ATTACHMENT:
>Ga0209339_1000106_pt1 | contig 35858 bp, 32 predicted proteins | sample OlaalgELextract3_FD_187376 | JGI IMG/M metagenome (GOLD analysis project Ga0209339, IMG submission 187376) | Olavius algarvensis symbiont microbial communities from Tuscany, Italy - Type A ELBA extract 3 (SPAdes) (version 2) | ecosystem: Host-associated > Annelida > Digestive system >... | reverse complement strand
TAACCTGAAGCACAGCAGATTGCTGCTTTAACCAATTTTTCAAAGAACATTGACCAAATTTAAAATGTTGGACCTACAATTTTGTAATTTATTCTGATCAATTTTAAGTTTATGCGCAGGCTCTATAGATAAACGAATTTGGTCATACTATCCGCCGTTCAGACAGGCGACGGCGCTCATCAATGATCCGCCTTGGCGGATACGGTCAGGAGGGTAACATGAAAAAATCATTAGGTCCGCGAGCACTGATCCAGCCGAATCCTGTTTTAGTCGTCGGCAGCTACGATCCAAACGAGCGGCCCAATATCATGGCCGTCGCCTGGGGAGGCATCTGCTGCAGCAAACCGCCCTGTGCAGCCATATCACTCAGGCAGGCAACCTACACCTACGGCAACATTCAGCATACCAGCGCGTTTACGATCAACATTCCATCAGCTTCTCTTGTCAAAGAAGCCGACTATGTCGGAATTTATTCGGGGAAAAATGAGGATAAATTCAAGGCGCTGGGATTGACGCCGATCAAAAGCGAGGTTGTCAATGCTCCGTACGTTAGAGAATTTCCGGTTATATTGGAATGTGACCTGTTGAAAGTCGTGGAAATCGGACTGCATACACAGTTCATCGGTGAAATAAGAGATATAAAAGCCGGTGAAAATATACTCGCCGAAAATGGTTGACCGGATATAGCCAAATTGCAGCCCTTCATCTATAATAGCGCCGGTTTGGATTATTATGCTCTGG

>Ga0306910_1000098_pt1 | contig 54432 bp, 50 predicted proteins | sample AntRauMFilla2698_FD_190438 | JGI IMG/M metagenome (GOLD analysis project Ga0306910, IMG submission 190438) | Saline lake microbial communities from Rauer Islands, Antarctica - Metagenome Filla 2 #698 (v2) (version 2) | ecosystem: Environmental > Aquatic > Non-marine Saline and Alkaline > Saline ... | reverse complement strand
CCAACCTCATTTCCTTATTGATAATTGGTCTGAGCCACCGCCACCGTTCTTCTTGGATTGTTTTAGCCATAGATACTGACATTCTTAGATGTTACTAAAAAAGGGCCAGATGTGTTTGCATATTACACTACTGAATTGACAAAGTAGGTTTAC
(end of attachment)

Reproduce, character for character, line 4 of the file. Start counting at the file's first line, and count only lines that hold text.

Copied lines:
CCAACCTCATTTCCTTATTGATAATTGGTCTGAGCCACCGCCACCGTTCTTCTTGGATTGTTTTAGCCATAGATACTGACATTCTTAGATGTTACTAAAAAAGGGCCAGATGTGTTTGCATATTACACTACTGAATTGACAAAGTAGGTTTAC